President Trump on Saturday gave his “blessing” for a deal in which Oracle and Walmart would help lead TikTok in the U.S., saying it addresses his concerns about the popular video streaming app’s ties to China.
Under the deal, TikTok would become an American company, most likely incorporated in Texas, and add 25,000 jobs in the U.S., Trump said. The company would also donate $5 billion to American education, he added.
“We’ll see whether or not it all happens,” Trump said. “But conceptually, I think it’s a great deal for America.”
TikTok did not immediately respond to a request for comment. The company’s China-based parent company ByteDance has been under pressure by the Trump administration to divest all of its TikTok U.S. operations by Nov. 12 or risk having the app banned.
Trump had signed an executive order that requires companies to remove TikTok from the App Store on midnight Monday — which would ban new downloads of the app — and make software updates no longer available. The president had expressed concern that TikTok’s parent company could be giving information on U.S. users of TikTok to the Chinese government.
TikTok said it has not done that and that the company stores U.S. user data in Virginia and backs it up in Singapore.
In an response issued earlier Friday, TikTok said it objected to the Trump administration’s move to stop new downloads of its app. TikTok said its proposal to address Trump’s concerns included “third-party audits, verification of code security and U.S. government oversight of U.S. data security.”
The deal would give Walmart, Oracle and American investors a 53% stake in TikTok, while Chinese investors would have 36% ownership, according to the Wall Street Journal, citing an unnamed source.
Any deal involving ByteDance divesting TikTok’s operations would also require the approval of the Chinese government.
Trump said he believes it’s going to be “a fantastic deal,” adding “the technology’s superior to anything in the world and we like that.”
“It’ll be a brand new company,” Trump said. “It will have nothing to do with China. It’ll be totally secure.”
Oracle beat out other suitors for TikTok’s operations, including its rival Microsoft.
Some analysts believe the deal will benefit Oracle, which is based in the San Francisco Bay Area and competes against Microsoft in cloud computing. TikTok users produce lots of videos, requiring a stable platform — and that’s where Oracle comes in, said Ray Wang, founder of Constellation Research Inc. in the Silicon Valley.
“They want to go after as many of these workloads as there are, because that allows you to keep building out your cloud, to get your cloud bigger and bigger,” Wang said.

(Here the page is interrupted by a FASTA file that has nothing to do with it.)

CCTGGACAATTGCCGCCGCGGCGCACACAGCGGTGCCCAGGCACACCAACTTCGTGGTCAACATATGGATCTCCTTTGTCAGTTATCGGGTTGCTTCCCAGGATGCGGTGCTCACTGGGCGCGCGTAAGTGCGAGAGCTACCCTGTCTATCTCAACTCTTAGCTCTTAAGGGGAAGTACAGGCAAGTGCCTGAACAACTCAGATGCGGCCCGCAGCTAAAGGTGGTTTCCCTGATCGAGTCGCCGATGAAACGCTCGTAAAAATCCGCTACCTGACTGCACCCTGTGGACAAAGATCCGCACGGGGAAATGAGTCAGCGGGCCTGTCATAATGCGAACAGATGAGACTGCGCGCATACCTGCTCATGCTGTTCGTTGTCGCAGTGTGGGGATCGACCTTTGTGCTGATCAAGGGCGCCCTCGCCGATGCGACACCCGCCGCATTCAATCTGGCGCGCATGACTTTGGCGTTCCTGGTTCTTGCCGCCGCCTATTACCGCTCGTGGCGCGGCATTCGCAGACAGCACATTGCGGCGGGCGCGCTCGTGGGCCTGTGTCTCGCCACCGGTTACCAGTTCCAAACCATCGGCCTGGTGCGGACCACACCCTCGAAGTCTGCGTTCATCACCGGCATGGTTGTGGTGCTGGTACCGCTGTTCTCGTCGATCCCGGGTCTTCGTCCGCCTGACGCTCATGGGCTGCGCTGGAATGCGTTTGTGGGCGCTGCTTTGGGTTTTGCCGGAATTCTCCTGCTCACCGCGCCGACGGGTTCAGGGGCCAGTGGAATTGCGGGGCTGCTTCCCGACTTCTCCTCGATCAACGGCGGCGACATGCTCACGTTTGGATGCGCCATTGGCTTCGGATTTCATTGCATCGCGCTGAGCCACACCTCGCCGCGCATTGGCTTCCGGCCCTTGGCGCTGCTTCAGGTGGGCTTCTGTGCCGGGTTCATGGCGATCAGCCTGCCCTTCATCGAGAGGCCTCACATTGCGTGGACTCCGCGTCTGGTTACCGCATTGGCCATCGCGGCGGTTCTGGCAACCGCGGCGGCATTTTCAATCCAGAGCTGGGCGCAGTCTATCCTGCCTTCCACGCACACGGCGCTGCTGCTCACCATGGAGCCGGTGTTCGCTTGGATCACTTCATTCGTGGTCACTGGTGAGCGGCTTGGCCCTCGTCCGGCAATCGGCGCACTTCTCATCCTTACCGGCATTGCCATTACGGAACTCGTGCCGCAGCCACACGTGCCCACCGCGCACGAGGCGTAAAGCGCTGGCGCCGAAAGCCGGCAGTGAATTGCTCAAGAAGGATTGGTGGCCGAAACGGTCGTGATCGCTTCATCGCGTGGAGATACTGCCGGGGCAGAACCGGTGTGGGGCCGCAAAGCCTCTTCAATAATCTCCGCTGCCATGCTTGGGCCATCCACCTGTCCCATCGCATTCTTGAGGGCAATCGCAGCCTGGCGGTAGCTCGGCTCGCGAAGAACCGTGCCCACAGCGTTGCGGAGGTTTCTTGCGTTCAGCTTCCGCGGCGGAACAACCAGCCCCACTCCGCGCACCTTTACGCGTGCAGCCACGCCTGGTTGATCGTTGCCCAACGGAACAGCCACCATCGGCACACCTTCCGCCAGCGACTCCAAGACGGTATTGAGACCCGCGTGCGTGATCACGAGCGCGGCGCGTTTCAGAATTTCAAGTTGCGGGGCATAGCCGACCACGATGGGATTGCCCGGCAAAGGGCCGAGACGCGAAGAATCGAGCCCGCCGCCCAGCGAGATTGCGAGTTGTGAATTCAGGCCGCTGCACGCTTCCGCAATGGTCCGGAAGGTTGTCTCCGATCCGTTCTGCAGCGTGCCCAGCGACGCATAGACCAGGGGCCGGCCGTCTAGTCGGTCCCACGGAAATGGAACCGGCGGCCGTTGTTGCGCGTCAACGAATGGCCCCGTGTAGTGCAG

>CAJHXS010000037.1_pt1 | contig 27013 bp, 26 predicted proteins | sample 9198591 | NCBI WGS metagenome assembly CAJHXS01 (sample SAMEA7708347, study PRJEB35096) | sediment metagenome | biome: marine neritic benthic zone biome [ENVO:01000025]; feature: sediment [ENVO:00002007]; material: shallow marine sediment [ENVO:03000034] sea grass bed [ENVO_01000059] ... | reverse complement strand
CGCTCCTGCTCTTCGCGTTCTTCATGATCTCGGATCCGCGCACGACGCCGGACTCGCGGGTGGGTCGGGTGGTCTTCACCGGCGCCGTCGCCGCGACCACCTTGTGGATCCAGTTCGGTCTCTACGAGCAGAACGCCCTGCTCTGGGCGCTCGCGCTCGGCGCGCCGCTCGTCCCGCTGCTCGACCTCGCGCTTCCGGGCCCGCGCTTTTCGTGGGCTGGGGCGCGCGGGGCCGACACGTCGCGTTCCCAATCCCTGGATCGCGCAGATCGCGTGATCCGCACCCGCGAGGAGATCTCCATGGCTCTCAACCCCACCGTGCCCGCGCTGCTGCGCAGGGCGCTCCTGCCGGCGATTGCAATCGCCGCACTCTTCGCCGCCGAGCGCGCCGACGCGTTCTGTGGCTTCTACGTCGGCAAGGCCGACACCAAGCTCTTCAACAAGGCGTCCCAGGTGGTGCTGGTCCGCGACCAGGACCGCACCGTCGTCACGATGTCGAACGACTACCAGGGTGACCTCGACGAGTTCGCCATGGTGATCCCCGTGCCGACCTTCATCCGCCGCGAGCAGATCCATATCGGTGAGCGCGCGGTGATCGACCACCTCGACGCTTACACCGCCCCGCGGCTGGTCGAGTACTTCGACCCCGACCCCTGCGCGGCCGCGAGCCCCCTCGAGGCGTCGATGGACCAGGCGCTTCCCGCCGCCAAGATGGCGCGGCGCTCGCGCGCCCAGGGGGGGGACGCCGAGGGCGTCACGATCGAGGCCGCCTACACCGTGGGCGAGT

Oracle already has data that, combined with TikTok’s, could help it build an advertising network, Wang said. In 2014, Oracle acquired Cupertino-based BlueKai, which helped companies personalize their mobile marketing campaigns.
Oracle has close relations to the Trump administration. The company’s co-founder Larry Ellison hosted a Trump campaign fundraiser and is a supporter of the president. Oracle Chief Executive Safra Catz also served on Trump’s transition team.
Walmart’s involvement with TikTok could help it reach younger audiences.
“This could give Walmart a huge competing edge to Amazon,” said Eugene Lee, chief executive of Creator.Cash, a San Francisco-based app that provides financial tools and savings accounts to video creators. “Walmart probably is salivating at the mouth to be able to provide an e-commerce angle to these creators who are capturing the attention and the eyeballs of hundreds of millions and soon to be billions of people here.”
TikTok creators have expressed concern about a ban on the TikTok app. Many remember what happened to Vine, a popular video app that shut down after it was bought by Twitter, forcing creators to rebuild their fanbases elsewhere.
Three TikTok creators, including USC student Cosette Rinab, on Friday also filed a lawsuit in federal court in Philadelphia against the Trump administration. The creators said the executive order violates their constitutional rights, including the 1st Amendment.
“It’s upsetting that 2020 is just full of Americans watching our freedoms be taken away from COVID-19, to TikTok,” wrote Carly Lind, a 29-year-old L.A. TikTok creator, in a text message. “Isolated from my friends, family, job as if that weren’t enough, the one app I found happiness in AND was able to make a lucrative income is now being taken away.”
Lind has 20,000 followers on her main TikTok account. Even if TikTok were to gain new owners, it’s unclear whether Oracle and Walmart will be able to harness what made TikTok popular.
“The only thing I’m worried about is whoever buys the app will run it into the ground like Vine,” Lind said.
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